1. Derivative instrument.
A financial option is a derivative instrument giving the holder the right - but not the obligation - to buy or sell an underlying asset on or before a future date at a specified price.
Options are more commonly ‘cash settled’ by paying or receiving a net cash amount, rather than being settled by physical delivery of the underlying asset.
Like other derivative instruments, options can be used to:
• Speculate by creating new exposures to market rates.
• Hedge existing exposures to changes in market rates.
• Arbitrage in combination with other related instruments to achieve 'risk free' profits.
When used for hedging purposes, options generally provide insurance-like protection against worst case outcomes. (Contrasted with 'fixing' hedging instruments - such as FRAs - which effectively fix the market rate being hedged.)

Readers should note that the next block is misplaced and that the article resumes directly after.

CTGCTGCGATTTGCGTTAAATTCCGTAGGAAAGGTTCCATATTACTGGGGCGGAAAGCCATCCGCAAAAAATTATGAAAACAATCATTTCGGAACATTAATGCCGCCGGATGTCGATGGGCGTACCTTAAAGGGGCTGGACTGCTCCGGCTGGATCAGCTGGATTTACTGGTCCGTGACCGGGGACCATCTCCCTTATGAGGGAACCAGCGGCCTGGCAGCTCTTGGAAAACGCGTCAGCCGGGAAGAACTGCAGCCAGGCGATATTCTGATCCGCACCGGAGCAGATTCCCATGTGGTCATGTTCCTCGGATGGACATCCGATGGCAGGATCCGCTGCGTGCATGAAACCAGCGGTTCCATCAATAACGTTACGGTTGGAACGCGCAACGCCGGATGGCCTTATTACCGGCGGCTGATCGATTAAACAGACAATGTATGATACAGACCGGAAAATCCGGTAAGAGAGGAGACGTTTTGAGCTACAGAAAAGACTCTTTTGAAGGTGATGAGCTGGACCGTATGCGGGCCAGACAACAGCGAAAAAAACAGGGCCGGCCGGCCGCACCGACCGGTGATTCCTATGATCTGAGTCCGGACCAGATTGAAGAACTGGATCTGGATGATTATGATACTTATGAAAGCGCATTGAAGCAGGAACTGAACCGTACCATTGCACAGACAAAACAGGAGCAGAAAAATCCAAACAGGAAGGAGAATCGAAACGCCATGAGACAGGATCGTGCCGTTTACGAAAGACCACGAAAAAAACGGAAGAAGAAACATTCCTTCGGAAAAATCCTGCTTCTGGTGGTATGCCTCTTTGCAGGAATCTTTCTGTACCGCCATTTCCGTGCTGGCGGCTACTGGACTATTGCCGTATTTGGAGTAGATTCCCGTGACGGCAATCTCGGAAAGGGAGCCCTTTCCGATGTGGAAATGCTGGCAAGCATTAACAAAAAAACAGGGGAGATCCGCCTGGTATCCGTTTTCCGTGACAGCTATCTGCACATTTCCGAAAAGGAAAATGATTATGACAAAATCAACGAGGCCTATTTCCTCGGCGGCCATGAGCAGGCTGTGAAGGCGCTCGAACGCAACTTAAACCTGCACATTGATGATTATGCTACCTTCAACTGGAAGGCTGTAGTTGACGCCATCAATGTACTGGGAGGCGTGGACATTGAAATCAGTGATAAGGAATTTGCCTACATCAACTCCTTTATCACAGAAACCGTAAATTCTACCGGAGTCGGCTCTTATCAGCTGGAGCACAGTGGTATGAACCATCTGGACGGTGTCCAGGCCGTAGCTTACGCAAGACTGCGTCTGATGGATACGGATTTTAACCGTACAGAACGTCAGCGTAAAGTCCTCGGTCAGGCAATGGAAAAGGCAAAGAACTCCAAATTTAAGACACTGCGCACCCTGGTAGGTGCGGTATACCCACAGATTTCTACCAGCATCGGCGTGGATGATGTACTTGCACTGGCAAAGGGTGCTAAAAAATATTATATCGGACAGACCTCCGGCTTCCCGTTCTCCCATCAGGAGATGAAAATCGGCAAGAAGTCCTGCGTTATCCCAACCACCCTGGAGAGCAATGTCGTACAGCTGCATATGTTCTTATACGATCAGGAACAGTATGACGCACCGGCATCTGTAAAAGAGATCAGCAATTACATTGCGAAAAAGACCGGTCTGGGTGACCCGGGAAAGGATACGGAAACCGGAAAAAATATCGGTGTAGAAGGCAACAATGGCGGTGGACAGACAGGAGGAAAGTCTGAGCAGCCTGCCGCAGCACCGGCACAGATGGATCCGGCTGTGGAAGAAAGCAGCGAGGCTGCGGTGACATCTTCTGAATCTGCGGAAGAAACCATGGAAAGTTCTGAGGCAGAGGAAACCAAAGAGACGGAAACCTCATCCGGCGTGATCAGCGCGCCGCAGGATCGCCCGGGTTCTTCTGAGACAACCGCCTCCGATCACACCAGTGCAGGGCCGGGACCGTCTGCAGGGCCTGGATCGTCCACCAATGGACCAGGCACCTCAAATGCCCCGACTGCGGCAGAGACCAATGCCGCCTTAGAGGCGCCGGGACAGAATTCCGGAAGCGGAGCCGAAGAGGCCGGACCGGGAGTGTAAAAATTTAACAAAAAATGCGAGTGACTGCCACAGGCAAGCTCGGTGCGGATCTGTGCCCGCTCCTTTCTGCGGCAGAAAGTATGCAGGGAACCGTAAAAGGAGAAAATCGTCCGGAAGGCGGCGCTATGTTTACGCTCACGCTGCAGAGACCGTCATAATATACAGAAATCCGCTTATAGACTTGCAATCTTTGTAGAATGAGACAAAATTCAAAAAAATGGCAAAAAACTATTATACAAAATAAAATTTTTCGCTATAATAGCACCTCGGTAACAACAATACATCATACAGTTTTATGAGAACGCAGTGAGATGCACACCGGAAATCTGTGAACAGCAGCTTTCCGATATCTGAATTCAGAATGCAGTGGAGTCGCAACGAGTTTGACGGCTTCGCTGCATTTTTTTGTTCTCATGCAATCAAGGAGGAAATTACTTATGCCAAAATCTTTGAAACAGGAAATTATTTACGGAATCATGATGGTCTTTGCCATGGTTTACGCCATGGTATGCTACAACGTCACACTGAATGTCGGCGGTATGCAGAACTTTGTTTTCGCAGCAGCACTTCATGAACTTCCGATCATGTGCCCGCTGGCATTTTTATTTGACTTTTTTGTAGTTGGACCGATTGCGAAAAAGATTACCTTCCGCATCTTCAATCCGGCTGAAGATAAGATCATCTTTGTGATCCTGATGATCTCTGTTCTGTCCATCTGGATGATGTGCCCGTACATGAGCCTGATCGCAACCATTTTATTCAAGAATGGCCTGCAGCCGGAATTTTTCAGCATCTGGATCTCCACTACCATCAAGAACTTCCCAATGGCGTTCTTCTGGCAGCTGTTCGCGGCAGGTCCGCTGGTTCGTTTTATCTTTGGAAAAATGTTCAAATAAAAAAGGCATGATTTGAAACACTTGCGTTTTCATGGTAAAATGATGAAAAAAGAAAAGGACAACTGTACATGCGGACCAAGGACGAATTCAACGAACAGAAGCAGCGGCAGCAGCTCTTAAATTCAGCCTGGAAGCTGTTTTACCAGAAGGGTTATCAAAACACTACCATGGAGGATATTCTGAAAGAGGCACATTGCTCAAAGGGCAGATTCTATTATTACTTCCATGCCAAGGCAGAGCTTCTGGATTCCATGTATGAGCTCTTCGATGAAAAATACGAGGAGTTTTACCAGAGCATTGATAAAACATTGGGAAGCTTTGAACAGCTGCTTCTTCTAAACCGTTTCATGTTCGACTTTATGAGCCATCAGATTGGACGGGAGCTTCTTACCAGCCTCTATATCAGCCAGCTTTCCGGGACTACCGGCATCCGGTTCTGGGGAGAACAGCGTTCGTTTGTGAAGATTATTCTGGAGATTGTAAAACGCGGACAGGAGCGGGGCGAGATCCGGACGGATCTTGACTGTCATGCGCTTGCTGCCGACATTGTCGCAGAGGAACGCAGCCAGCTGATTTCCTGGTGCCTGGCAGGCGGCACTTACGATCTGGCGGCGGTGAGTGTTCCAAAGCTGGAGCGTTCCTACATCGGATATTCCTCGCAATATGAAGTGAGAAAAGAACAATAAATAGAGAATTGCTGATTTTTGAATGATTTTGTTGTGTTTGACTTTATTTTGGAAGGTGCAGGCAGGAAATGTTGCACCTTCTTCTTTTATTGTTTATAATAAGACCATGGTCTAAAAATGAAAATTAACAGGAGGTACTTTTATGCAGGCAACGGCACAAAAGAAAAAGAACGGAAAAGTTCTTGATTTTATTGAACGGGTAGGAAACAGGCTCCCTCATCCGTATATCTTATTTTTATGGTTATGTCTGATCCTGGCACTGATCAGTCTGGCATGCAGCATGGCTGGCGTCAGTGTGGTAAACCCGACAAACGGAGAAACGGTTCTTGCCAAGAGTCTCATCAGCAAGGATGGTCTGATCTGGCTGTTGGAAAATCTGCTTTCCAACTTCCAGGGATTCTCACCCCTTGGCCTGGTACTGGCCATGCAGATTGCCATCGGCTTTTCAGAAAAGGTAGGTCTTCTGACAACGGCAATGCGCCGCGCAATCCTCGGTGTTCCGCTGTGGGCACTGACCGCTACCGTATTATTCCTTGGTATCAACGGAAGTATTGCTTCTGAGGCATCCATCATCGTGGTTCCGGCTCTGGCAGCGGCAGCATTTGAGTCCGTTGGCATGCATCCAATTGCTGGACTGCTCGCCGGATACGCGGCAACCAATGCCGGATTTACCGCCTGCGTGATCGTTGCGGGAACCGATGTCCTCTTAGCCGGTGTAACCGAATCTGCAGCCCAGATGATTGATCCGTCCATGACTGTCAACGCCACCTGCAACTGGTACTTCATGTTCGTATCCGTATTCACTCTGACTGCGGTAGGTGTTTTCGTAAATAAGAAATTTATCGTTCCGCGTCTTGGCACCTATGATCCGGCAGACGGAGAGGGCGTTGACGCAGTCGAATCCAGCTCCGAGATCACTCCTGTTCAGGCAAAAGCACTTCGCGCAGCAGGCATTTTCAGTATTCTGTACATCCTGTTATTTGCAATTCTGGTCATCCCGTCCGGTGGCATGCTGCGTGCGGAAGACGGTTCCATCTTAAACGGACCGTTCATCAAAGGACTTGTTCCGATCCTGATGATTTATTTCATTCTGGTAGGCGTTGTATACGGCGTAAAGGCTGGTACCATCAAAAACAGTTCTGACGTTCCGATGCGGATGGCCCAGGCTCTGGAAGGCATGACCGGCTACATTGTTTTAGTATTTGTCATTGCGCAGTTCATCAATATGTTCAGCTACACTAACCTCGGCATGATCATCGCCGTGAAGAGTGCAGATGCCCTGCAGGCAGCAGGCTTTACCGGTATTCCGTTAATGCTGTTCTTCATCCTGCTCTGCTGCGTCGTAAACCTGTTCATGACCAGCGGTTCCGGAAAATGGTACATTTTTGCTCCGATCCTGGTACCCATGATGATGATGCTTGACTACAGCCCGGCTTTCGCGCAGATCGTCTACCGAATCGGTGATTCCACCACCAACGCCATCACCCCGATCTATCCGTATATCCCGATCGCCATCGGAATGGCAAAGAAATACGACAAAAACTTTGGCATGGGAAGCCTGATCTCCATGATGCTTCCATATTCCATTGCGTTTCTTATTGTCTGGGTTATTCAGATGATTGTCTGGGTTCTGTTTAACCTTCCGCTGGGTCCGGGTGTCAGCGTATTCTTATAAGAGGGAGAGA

More generally, choice.
A real option is an option relating to an operational decision or outcome.
- American-style option
- Asian option
- Barrier option
- Binomial option pricing model
- Black Scholes option pricing model
- Call option
- Cash settlement
- Derivative instrument
- European-style option
- Exotic option
- Fixing instrument
- Foreign exchange forward contract
- Futures contract
- Interest rate guarantee
- Interest rate option
- Put option
- Put-call parity theory
- Real option
- Strike price
- Traded option
- Underlying asset
- Underlying price
- Volatility index